“You’re asking me if I consider TV to be pressure,” Mr. DuBois said, slipping back into his comfortably chilled-out mode. “There’s nobody out there with a gun to my head. I’m not a cop in the line of fire. I’m not saving anybody’s life….

Ah, forget it. Today, tune in to the cucumber-cool Maurice DuBois and Ms. Hanson as they host Today in New York. Maybe the sky will fall–or the Nets will win two straight–and Mr. DuBois might get worked up a bit. [WNBC, 4, 5 a.m.]

Thursday, March 22

Stark raving tele-fashionista Judy Licht telephoned from her crib in Palm Beach ( berr-rry nice! ) to yap about her new deal to co-host a weekly fashion show on Metro, that perky, up-and-coming New York cable channel. “It’s raining like a son of a bitch here!” Ms. Licht carped.

Sounds like the suits at Metro (are there any suits at Metro?) were so enthralled by the network’s performance at the February Bryant Park shows–Ms. Licht and colleagues Robert Verdi, Christina Ha and Cynthia Garrett hosted a 24-7 Fash Week orgy called Full Frontal Fashion– that, like true television suits, they decided to squeeze that golden goose into a … weekly edition! The madness begins Sunday, April 15, at 8 p.m.

“You’re in for a lot of personality, a lot of opinion, a lot of informed attitude,” Ms. Licht promised.

Ms. Licht, of course, is personality and attitude writ large. Metro has also signed up another Defcon 1 ‘tude, Vogue editor-at-large André Leon Talley, to do regular segments. And a hot feature will be Mr. Verdi’s already popular man-on-the-street routine, “Where D’ya Get That?”, in which the retail refugee interrogates Manhattanites about their clothing.

Of course, this would not be a fashion story unless there was some kind of juicy competitive squabble, and the Metro gang is living up to its end of the deal by pooh-poohing the possible arrival of Fashion TV, the European network known overseas for playing runway shows over and over, like a Miuccia Prada WPIX Yule Log. Said Ms. Licht: “If you watched sex that much, you’d become a monk ! You’d become celibate ! There is too much of a good thing.”

Of course, Metro’s take on fashion tends to be less sycophantic–actually, it’s more like 10 cats skirmishing in a pillowcase–as Ms. Licht and Mr. Verdi, especially, have been known to tee off on the clothing world’s untouchables. “We don’t kiss a lot of ass,” Mr. Verdi said. “The reality is that people don’t want that in fashion.”

Mr. Verdi has obviously let his Elle subscription lapse, but he does have a point. People, even touchy fashion people, get tired of endless praise. “It’s excruciatingly dull!” Ms. Licht said. “It’s like a meal made up of five desserts. Initially it’s great, and then you want to vomit halfway through!”

So binge, purge and get ready for Full Frontal Fashion Weekly . Said Judy Licht: “It beats Joan Rivers and her daughter Jewish-princessing the Oscars!”

Tonight on Metro, boxing. Hey, let’s get Judy and Robert out there with Joan and Melissa! [METRO, 70, 8 p.m.]

Friday, March 23

That Bob Costas sure ginned up a lot of attention for his spanking-new HBO show On the Record last week, with his back-to-back, Murderer’s Row-style interviews of wrestling lunatic Vince McMahon and chair-throwing college-hoops legend Bob Knight. (Sadly, because of time constraints, General Augusto Pinochet got bumped and left the green room in a huff.)

Though the seemingly sedated Mr. Knight was on his best behavior, Mr. McMahon lived up to his hyperbolic image. The W.W.F. and XFL chieftain was his typical Buffoonasaurus self, menacingly wagging his finger and getting in Mr. Costas’ face after the host had the temerity to ask if legions of people chanting “Suck it!” (an old W.W.F. war cry, since retired) contributed to society’s coarsening. Mr. McMahon complained that Mr. Costas was “elitist.”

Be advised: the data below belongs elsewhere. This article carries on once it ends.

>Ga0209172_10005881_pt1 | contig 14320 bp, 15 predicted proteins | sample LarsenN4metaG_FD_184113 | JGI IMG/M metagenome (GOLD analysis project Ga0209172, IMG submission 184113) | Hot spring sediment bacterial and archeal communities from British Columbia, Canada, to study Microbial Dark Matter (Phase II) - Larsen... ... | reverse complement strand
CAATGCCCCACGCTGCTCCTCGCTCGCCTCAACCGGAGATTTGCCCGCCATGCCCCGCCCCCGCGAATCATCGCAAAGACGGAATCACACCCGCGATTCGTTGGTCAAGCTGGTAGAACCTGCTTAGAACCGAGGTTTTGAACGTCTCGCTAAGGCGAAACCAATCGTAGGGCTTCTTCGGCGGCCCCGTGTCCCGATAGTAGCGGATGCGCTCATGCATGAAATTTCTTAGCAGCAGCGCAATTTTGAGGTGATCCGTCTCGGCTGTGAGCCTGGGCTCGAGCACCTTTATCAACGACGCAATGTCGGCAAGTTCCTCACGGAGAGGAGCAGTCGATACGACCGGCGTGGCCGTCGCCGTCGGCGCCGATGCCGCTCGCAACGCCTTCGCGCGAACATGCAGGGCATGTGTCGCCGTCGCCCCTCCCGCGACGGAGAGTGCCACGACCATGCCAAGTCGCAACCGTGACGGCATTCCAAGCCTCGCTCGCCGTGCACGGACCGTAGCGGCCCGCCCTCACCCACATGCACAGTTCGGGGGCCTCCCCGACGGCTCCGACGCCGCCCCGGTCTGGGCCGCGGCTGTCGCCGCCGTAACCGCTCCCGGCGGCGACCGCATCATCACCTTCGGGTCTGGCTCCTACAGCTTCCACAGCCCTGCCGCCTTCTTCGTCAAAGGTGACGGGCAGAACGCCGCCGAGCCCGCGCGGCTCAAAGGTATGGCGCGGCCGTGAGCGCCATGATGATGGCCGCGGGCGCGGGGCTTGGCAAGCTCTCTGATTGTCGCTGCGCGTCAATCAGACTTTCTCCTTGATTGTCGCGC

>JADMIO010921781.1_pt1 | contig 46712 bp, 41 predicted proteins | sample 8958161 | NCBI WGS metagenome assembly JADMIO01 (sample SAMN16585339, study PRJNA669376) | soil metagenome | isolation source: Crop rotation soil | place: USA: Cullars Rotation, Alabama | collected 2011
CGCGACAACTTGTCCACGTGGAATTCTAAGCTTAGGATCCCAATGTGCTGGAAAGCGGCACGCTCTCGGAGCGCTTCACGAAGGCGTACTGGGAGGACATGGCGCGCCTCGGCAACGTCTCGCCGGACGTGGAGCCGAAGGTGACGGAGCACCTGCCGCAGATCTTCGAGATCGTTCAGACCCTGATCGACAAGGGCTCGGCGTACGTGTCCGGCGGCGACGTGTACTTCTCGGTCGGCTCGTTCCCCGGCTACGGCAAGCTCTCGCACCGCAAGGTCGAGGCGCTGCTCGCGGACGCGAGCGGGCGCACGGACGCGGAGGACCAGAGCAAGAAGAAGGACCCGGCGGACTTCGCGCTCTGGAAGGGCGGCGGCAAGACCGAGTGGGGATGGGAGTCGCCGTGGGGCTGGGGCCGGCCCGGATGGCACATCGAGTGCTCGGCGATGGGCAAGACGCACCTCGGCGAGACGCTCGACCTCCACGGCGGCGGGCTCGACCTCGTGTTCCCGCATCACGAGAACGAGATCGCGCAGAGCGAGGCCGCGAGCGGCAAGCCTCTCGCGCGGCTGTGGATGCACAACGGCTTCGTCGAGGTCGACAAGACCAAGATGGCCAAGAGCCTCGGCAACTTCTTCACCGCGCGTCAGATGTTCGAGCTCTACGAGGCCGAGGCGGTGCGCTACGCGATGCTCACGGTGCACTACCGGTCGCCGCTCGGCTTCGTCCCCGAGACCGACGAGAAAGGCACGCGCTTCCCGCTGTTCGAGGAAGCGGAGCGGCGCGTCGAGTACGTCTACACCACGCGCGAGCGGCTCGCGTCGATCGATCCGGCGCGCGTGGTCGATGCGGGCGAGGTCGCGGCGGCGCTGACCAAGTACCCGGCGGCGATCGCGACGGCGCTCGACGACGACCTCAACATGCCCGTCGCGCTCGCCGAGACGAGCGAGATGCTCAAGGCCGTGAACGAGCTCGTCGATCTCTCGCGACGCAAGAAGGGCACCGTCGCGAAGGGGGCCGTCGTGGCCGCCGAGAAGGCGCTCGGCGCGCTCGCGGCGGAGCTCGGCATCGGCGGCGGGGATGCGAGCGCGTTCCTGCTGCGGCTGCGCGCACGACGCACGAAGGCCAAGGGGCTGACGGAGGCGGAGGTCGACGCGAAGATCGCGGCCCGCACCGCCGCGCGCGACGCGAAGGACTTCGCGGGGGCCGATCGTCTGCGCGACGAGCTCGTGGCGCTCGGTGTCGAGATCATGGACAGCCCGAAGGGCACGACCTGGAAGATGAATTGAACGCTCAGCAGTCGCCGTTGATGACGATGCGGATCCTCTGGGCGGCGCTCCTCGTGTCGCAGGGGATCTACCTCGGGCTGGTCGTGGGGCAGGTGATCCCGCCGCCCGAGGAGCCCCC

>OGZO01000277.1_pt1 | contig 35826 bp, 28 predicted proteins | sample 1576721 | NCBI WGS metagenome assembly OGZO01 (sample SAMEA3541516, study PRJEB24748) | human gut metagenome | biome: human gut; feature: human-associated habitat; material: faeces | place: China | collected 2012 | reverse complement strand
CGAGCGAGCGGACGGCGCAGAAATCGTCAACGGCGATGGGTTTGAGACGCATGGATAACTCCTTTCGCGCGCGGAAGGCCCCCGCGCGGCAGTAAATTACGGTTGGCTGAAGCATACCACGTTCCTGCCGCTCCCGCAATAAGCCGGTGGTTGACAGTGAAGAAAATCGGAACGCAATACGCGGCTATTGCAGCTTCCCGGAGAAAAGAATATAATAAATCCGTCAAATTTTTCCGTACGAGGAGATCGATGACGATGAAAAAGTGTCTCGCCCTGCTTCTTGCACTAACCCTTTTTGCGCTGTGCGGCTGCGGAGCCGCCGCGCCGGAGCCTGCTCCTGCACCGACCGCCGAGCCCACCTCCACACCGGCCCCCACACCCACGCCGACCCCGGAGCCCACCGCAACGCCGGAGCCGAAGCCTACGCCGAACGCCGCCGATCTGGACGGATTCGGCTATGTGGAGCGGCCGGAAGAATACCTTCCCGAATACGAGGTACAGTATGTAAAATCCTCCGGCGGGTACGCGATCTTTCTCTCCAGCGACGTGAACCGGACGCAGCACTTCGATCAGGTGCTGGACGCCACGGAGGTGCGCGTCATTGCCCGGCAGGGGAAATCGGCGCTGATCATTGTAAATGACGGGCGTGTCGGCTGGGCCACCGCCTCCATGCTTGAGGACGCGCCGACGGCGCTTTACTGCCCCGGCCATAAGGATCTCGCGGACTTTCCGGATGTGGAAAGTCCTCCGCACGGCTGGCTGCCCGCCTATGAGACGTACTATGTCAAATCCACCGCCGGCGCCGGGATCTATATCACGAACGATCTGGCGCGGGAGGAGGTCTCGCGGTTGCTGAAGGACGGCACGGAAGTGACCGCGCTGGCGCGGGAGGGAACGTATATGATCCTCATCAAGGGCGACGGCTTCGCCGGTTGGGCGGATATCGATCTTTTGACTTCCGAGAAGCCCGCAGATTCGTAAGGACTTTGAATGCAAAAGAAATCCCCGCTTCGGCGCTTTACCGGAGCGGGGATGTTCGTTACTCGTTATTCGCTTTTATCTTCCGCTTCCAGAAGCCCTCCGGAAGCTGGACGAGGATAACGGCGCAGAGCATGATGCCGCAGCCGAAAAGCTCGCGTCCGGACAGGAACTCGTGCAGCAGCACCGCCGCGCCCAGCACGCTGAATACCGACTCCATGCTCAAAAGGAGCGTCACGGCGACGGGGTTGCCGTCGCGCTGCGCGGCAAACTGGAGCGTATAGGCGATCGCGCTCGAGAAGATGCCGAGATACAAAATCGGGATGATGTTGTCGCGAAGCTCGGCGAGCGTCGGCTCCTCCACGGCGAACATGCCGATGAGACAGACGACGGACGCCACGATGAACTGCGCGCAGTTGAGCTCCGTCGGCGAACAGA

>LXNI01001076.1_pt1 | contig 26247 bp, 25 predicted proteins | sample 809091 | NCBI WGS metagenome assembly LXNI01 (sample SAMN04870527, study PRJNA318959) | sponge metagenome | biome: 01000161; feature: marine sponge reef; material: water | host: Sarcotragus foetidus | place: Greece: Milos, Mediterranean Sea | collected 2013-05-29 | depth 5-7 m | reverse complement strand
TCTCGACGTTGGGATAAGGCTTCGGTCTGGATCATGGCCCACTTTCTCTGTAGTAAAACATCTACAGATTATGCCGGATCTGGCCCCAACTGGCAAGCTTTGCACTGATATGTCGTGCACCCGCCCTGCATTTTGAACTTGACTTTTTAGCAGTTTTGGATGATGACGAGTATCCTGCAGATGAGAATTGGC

“I wish that I had said, ‘Since when does objecting to blatant vulgarity make someone an elitist?'” Mr. Costas said after the show, which was taped at the HBO studios on West 23rd Street. “Have we sunk so far that there is no difference between the outhouse and the ivory tower?”

True enough. But NYTV left the HBO studio that night feeling vaguely conflicted about the public grilling of Mr. McMahon. The W.W.F. chieftain may be a sleaze, but he’s a proven sleaze, as they say. Going after him for damaging the “prestige” of NBC with his XFL antics–a grievance to which Mr. Costas alluded during the interview–is like showering with an alligator and then complaining about the gashes in your ankles.

To paraphrase Forrest Gump , Vince McMahon is as Vince McMahon does. A far more compelling interview would have been a sit-down with NBC’s Bob Wright and Dick Ebersol, where they could have explained why they jumped into that icky bed with Mr. McMahon in the first place. But Mr. Costas can’t do that interview in clear conscience, of course, since he’s also employed by NBC. While an interview with Mr. McMahon doesn’t pose such a direct conflict–and Mr. Costas did steer relatively clear of injecting his personal opinions into the discussion–when you break it down, Mr. Costas is still asking Mr. McMahon if he’s brought disrepute upon the company that pays a lot of the bills at the Costas household.

Ah, the pitfalls of megamedia! Got to love it. This Wednesday, Mr. Costas navigates the comparatively smoother seas of Mark McGwire and Bruce Springsteen. Bruce Springsteen? Does anyone turn Mr. Costas down? (Next week: Sandy Koufax and the Loch Ness Monster!)

Tonight on HBO, the pre-Carrie Bradshaw Sarah Jessica Parker tries to avoid Bruce Willis, with minimal success, in Striking Distance [HBO, 32, 8 p.m.]

Saturday, March 24

Phil Mushnick grabs a notepad and counts erect cheerleader nipples in tonight’s NBC XFL contest. [WNBC, 4, 8 p.m.]

Sunday, March 25

Tonight, Hollywood hugs itself in the 73rd Academy Awards . [WABC, 7, 8:30 p.m.]

Monday, March 26

Last week, VH1 scheduled the Mamas & the Papas for this Behind the Music time slot, and poor John Phillips wound up croaking the day before. This week’s BTM is Lenny Kravitz. Stay at home, dude. [VH1, 19, 9 p.m.]

Tuesday, March 27

Tonight, the premiere of What About Joan . Yeah, what about her? And while we’re at it, what about Craig Kilborn? [WABC, 7, 9:30 p.m.]